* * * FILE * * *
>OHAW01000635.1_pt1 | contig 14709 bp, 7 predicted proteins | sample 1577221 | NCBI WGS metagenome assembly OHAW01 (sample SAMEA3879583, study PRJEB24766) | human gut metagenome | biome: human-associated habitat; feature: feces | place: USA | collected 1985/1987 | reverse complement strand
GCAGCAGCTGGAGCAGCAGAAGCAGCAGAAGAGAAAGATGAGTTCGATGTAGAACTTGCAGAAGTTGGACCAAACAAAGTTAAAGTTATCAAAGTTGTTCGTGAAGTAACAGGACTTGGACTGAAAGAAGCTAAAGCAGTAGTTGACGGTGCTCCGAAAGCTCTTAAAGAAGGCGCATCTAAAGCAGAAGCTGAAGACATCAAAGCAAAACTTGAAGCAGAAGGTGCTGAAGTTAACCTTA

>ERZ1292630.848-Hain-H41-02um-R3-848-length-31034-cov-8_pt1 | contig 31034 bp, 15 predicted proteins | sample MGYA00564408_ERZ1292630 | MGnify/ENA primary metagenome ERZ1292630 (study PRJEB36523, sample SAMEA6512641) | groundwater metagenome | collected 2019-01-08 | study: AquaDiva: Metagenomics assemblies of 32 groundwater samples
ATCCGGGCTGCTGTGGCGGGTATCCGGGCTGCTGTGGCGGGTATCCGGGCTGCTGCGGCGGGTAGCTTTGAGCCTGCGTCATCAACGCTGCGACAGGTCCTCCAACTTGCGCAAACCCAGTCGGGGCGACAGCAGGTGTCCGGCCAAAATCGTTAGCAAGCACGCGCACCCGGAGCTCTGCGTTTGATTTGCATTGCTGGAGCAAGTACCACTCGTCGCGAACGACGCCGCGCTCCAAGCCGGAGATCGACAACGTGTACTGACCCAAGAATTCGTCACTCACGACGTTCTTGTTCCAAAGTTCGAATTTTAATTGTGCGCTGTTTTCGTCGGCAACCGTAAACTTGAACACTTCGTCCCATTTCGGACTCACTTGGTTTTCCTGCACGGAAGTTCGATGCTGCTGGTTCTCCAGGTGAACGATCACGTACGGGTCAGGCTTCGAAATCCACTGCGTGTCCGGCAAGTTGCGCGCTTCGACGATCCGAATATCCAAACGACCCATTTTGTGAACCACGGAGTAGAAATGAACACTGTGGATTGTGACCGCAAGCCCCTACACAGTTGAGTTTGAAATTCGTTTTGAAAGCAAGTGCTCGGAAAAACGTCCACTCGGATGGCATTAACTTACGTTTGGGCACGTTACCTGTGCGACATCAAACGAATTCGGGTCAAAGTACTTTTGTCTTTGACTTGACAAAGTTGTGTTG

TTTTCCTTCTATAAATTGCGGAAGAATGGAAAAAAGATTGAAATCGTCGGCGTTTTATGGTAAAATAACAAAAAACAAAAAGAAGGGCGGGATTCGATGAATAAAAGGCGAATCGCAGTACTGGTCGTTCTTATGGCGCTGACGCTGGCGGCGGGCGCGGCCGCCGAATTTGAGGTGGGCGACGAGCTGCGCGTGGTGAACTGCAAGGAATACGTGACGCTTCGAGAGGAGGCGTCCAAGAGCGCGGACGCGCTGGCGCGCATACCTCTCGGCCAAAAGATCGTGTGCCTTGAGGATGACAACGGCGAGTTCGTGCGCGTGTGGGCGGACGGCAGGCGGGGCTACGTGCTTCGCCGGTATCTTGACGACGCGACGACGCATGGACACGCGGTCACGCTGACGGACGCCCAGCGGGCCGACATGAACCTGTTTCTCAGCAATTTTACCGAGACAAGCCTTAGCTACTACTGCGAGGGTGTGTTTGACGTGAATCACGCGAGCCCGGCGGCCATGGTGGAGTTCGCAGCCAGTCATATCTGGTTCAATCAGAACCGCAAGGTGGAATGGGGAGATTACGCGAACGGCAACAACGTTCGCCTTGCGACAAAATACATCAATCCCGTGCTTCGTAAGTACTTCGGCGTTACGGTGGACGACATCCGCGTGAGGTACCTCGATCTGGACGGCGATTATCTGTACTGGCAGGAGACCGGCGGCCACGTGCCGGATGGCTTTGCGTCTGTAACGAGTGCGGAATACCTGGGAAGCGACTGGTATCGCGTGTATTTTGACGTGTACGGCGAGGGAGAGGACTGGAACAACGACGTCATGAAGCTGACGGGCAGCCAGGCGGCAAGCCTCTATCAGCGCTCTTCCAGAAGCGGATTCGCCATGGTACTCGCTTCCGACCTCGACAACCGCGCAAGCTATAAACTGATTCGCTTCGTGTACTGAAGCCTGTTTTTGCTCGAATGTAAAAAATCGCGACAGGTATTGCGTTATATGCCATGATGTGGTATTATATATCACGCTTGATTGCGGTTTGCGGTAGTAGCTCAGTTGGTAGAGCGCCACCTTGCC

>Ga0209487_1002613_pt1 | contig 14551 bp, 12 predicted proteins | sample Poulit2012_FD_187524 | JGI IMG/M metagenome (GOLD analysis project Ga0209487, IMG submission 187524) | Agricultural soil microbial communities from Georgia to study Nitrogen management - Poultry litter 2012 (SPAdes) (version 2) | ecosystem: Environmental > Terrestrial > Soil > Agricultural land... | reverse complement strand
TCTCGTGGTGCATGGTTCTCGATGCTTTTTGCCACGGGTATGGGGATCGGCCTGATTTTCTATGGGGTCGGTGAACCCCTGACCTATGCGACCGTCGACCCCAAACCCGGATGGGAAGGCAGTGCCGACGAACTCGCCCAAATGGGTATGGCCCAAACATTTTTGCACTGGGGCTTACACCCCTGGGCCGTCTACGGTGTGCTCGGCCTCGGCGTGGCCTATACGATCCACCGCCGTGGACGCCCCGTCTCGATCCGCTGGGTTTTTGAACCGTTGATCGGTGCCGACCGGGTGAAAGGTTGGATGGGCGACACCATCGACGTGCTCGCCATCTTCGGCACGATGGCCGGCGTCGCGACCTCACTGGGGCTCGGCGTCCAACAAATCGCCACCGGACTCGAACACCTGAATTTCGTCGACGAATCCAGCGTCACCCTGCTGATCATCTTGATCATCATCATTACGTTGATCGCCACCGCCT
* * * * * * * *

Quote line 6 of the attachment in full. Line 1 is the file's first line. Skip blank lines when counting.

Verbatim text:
>Ga0209487_1002613_pt1 | contig 14551 bp, 12 predicted proteins | sample Poulit2012_FD_187524 | JGI IMG/M metagenome (GOLD analysis project Ga0209487, IMG submission 187524) | Agricultural soil microbial communities from Georgia to study Nitrogen management - Poultry litter 2012 (SPAdes) (version 2) | ecosystem: Environmental > Terrestrial > Soil > Agricultural land... | reverse complement strand